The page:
Friday, July 11, 2008

More hints of progess in Iraq

Evidence that the Iraqi government continues to make progress in their country mounts daily.

My friend Bryan over at the Sublime Bloviations blog dug up this nugget from the Kuwait Times.

KUWAIT: Kuwait announced on Thursday that it will soon name its first ambassador to Iraq since Saddam Hussein's troops invaded the country in 1990, a major step in healing the two countries' painful past. Memories of Iraq's brutal seven-month occupation of its smaller, oil-rich neighbor still remain fresh here and some Kuwaitis feel the step is coming too soon. Others fear that the embassy will be a magnet for attacks, despite improvements in Iraq's security.

Kuwait will join the United Arab Emirates and Jordan in opening up diplomatically to Baghdad. As security improves, Iraq's government has turned its attention to gaining the support of Arab nations and pushing them to send diplomats back to Baghdad. Khaled al-Jarrallah, a Kuwaiti Foreign Ministry undersecretary, said Kuwait's decision was "natural" after "positive security developments in Iraq," the official Kuwait News Agency reported.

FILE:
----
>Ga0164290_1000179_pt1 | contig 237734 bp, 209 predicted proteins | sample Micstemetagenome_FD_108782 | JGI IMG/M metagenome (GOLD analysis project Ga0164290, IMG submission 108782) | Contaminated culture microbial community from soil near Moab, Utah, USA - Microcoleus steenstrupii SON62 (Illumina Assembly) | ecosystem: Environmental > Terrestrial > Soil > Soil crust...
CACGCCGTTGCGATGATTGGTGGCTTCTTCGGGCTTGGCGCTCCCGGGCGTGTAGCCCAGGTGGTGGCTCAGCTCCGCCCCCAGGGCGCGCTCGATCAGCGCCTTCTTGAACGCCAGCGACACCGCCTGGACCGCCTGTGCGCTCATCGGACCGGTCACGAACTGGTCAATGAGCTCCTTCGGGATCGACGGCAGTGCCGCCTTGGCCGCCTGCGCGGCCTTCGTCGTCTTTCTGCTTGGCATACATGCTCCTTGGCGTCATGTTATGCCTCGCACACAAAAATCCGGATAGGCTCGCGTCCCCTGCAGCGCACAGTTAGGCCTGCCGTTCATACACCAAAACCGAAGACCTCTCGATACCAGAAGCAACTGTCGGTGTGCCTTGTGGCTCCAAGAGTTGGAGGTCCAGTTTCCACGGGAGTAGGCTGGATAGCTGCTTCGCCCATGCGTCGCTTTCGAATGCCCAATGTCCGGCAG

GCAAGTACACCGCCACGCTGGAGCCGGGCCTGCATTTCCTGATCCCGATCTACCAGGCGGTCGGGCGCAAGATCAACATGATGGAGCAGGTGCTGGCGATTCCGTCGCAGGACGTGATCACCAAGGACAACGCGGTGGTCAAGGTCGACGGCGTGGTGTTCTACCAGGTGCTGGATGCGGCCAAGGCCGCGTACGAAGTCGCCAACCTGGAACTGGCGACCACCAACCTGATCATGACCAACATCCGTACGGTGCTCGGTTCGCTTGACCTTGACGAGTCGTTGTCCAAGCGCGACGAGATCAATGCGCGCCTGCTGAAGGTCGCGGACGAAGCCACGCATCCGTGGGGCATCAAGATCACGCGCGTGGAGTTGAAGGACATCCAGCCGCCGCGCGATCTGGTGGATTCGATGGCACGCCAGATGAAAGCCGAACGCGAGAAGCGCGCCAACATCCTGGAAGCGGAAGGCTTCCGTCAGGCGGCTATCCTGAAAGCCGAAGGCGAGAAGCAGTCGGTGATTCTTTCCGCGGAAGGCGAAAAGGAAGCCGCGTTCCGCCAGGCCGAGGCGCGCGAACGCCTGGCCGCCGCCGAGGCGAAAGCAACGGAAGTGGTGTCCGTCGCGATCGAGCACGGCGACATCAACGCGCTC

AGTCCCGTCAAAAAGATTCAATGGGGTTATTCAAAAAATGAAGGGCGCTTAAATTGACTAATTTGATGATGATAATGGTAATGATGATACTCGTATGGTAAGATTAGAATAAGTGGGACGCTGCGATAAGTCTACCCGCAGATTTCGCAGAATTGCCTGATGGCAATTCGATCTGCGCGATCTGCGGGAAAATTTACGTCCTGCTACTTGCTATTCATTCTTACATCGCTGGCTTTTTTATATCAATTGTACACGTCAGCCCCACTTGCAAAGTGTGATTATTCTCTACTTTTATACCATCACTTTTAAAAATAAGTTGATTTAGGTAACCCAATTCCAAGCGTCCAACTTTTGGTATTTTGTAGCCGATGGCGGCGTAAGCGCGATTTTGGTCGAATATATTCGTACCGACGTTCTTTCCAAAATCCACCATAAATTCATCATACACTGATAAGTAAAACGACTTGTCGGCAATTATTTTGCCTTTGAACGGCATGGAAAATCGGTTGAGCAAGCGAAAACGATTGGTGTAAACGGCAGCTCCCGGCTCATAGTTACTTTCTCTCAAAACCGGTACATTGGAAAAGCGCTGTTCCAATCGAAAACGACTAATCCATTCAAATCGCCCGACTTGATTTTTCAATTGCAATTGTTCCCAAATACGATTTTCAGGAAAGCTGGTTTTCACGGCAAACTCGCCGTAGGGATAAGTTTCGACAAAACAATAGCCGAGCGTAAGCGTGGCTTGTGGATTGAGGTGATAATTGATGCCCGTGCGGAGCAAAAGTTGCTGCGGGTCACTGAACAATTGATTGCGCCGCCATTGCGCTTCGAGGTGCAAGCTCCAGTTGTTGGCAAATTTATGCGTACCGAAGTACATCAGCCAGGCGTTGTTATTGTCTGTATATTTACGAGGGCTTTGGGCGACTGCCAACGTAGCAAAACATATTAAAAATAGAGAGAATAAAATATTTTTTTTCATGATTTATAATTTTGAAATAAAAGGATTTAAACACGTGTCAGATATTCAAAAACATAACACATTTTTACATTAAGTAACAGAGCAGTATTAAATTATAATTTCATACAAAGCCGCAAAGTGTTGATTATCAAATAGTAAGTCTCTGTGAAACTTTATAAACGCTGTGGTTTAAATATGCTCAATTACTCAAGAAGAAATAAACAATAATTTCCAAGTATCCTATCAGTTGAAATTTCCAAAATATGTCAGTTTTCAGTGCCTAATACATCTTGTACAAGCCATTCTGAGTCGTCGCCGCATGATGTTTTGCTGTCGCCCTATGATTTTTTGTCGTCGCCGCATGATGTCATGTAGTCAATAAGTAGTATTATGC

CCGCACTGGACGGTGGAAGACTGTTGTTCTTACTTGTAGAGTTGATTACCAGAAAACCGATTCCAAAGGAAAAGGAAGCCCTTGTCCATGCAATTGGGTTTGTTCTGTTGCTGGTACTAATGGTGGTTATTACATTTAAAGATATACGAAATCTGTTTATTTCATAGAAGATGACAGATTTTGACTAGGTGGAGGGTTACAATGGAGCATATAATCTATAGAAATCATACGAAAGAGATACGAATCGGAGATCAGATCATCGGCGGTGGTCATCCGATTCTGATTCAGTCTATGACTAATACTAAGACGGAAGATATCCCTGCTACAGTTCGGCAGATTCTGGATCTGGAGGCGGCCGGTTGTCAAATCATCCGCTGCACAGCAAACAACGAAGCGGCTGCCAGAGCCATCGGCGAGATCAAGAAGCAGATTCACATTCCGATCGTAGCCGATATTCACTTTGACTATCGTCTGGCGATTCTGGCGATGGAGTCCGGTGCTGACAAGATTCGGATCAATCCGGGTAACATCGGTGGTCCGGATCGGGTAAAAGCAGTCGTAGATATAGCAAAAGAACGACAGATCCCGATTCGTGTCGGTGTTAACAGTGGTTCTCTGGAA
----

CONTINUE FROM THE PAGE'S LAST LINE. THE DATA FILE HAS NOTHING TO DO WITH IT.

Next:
While many in the U.S. seem slow to grasp our success in Iraq, the rest of the world has taken notice and even the main stream media has started to reluctantly report the progress.

In addition to the opening of diplomatic channels, foreign investment has also increased dramatically over the last year.

Foreign investors pumped over $500 million into Iraq through the first half of 2008, and the figure will likely top $1 billion by year end, according to a recent USA Today report.

Interestingly, U.S. companies have failed to take advantage of the opportunities and the bulk of the investment has flowed from countries such as Russia, China and Turkey.

"It's starting to turn … and the people who are getting in on the ground floor are not American," Paul Brinkley, the Pentagon official who is leading U.S. efforts to help Iraq rebuild its economy told USA Today. "It's ironic."

Ironic indeed.

I am purely speculating, but one has to wonder if the constant negative drum beat from the U.S. media has dampened the enthusiasm of American investors?

At any rate, the flow of investment money into Iraq indicates a general belief that the situation there will remain stable over the long haul. Investors simply don't risk hard earned money without a reasonable expectation that they will make a profit, and businesses need a secure environment and political stability to operate.

This represents some of the best evidence that our efforts have begun to pay off.

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